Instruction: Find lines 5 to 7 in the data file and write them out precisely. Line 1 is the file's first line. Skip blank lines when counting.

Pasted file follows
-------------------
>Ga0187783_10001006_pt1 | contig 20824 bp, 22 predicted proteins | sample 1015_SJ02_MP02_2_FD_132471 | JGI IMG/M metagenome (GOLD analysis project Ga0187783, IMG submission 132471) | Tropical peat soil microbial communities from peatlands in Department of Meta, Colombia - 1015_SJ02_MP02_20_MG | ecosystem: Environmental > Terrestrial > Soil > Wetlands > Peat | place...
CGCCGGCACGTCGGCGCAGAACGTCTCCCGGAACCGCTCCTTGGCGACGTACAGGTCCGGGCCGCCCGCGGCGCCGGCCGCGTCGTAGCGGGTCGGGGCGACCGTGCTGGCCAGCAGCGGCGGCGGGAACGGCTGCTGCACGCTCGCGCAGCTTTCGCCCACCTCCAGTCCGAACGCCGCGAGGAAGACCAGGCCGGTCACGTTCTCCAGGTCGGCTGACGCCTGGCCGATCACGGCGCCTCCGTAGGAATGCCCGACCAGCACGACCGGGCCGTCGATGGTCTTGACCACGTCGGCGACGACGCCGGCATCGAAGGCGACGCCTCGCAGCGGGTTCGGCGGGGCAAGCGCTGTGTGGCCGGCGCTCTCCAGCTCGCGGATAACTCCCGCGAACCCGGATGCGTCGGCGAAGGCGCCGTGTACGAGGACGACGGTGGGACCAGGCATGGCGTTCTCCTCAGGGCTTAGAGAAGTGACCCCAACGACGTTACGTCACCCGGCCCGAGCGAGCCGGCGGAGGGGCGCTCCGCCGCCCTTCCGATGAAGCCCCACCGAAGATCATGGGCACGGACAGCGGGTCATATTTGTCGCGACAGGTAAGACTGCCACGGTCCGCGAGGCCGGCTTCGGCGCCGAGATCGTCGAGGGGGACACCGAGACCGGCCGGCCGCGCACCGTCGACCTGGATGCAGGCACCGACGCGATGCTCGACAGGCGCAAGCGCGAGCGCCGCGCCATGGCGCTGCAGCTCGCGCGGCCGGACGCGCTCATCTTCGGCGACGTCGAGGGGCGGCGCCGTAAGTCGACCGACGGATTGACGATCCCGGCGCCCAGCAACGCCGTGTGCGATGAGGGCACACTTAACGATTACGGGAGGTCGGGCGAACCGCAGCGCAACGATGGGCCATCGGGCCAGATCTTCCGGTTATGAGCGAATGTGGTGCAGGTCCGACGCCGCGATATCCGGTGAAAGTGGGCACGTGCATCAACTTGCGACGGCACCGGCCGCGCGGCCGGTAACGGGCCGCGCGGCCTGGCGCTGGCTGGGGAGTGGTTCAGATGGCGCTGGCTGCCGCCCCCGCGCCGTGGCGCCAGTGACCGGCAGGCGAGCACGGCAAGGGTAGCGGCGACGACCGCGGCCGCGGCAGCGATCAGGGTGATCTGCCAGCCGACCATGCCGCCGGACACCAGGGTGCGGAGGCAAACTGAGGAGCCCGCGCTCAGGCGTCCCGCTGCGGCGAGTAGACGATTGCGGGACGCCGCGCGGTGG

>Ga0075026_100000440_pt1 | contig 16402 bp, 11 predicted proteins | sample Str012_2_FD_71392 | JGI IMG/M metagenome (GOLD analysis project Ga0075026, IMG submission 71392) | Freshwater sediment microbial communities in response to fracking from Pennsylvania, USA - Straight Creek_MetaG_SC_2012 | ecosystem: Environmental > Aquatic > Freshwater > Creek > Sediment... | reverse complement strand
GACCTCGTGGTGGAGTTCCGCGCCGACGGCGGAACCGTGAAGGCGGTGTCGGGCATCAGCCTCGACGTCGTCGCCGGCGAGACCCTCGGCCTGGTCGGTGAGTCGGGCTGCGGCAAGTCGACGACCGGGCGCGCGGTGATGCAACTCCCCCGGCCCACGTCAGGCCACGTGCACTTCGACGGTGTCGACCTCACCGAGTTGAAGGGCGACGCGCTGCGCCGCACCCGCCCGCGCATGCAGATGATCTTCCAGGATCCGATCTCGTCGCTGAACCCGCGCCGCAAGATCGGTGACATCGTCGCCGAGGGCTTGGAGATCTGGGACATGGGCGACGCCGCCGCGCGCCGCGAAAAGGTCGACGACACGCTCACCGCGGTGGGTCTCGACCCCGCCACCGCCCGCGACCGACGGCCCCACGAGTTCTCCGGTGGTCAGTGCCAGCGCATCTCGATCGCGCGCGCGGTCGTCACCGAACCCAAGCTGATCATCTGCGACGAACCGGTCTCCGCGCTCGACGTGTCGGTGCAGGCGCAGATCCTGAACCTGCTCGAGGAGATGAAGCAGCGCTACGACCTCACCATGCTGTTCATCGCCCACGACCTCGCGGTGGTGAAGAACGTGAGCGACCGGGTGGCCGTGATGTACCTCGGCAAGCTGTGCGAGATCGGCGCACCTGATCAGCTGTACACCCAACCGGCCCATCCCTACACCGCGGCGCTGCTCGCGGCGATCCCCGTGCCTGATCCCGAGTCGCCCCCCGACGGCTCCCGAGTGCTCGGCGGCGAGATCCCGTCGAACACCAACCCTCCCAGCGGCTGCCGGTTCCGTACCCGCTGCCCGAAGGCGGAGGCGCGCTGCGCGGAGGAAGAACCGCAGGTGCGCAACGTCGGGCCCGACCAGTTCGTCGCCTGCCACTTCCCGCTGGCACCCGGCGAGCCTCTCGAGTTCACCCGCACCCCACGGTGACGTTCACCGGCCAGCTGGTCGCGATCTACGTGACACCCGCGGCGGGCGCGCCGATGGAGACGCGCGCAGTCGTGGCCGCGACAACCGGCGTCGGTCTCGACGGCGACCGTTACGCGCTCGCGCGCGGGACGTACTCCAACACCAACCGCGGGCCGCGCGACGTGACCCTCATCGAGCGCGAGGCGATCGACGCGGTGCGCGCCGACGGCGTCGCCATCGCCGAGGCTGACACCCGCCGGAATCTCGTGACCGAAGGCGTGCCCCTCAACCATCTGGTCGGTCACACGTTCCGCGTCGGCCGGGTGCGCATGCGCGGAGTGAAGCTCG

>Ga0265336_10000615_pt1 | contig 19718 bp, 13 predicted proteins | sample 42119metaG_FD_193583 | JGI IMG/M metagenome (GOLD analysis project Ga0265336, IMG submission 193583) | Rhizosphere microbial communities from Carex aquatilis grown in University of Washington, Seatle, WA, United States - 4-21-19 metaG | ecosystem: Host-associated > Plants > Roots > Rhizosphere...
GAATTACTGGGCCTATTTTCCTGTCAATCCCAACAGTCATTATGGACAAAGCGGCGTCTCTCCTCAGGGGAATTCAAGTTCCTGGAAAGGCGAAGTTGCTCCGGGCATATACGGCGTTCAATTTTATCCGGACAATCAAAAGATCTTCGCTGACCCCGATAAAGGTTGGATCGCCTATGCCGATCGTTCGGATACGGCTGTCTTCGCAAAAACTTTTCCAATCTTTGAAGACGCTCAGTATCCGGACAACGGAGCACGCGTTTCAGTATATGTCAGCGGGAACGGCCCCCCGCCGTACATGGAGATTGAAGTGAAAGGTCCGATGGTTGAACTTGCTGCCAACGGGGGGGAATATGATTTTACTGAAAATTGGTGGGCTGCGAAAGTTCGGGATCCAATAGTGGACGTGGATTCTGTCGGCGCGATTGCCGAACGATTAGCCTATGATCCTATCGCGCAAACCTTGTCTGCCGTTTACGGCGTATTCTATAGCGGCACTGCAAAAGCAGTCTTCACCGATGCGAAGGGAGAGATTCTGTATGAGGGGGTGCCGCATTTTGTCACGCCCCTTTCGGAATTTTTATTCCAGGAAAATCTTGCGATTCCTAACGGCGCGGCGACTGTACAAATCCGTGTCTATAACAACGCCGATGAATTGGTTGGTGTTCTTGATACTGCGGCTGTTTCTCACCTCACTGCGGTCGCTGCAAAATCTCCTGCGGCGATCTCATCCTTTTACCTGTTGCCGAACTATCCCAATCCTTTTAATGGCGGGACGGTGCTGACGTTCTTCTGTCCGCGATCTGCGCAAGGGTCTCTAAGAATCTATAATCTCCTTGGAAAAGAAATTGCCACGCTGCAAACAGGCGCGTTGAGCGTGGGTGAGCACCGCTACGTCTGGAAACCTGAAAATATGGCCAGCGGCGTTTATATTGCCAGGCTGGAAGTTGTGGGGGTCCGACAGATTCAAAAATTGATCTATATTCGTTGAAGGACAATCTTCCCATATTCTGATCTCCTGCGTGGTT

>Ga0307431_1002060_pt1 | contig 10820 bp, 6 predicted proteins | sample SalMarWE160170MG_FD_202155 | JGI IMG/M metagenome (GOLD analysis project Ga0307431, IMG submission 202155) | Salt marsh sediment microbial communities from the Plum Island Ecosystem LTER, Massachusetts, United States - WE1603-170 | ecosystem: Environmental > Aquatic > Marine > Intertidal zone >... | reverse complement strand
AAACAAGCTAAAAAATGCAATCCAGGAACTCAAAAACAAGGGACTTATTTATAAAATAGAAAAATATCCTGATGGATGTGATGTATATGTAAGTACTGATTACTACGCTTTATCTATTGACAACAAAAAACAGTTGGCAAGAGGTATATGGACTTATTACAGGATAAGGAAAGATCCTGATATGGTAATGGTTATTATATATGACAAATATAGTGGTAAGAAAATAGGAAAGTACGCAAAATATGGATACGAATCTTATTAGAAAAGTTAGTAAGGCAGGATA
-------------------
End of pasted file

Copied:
>Ga0265336_10000615_pt1 | contig 19718 bp, 13 predicted proteins | sample 42119metaG_FD_193583 | JGI IMG/M metagenome (GOLD analysis project Ga0265336, IMG submission 193583) | Rhizosphere microbial communities from Carex aquatilis grown in University of Washington, Seatle, WA, United States - 4-21-19 metaG | ecosystem: Host-associated > Plants > Roots > Rhizosphere...
GAATTACTGGGCCTATTTTCCTGTCAATCCCAACAGTCATTATGGACAAAGCGGCGTCTCTCCTCAGGGGAATTCAAGTTCCTGGAAAGGCGAAGTTGCTCCGGGCATATACGGCGTTCAATTTTATCCGGACAATCAAAAGATCTTCGCTGACCCCGATAAAGGTTGGATCGCCTATGCCGATCGTTCGGATACGGCTGTCTTCGCAAAAACTTTTCCAATCTTTGAAGACGCTCAGTATCCGGACAACGGAGCACGCGTTTCAGTATATGTCAGCGGGAACGGCCCCCCGCCGTACATGGAGATTGAAGTGAAAGGTCCGATGGTTGAACTTGCTGCCAACGGGGGGGAATATGATTTTACTGAAAATTGGTGGGCTGCGAAAGTTCGGGATCCAATAGTGGACGTGGATTCTGTCGGCGCGATTGCCGAACGATTAGCCTATGATCCTATCGCGCAAACCTTGTCTGCCGTTTACGGCGTATTCTATAGCGGCACTGCAAAAGCAGTCTTCACCGATGCGAAGGGAGAGATTCTGTATGAGGGGGTGCCGCATTTTGTCACGCCCCTTTCGGAATTTTTATTCCAGGAAAATCTTGCGATTCCTAACGGCGCGGCGACTGTACAAATCCGTGTCTATAACAACGCCGATGAATTGGTTGGTGTTCTTGATACTGCGGCTGTTTCTCACCTCACTGCGGTCGCTGCAAAATCTCCTGCGGCGATCTCATCCTTTTACCTGTTGCCGAACTATCCCAATCCTTTTAATGGCGGGACGGTGCTGACGTTCTTCTGTCCGCGATCTGCGCAAGGGTCTCTAAGAATCTATAATCTCCTTGGAAAAGAAATTGCCACGCTGCAAACAGGCGCGTTGAGCGTGGGTGAGCACCGCTACGTCTGGAAACCTGAAAATATGGCCAGCGGCGTTTATATTGCCAGGCTGGAAGTTGTGGGGGTCCGACAGATTCAAAAATTGATCTATATTCGTTGAAGGACAATCTTCCCATATTCTGATCTCCTGCGTGGTT

>Ga0307431_1002060_pt1 | contig 10820 bp, 6 predicted proteins | sample SalMarWE160170MG_FD_202155 | JGI IMG/M metagenome (GOLD analysis project Ga0307431, IMG submission 202155) | Salt marsh sediment microbial communities from the Plum Island Ecosystem LTER, Massachusetts, United States - WE1603-170 | ecosystem: Environmental > Aquatic > Marine > Intertidal zone >... | reverse complement strand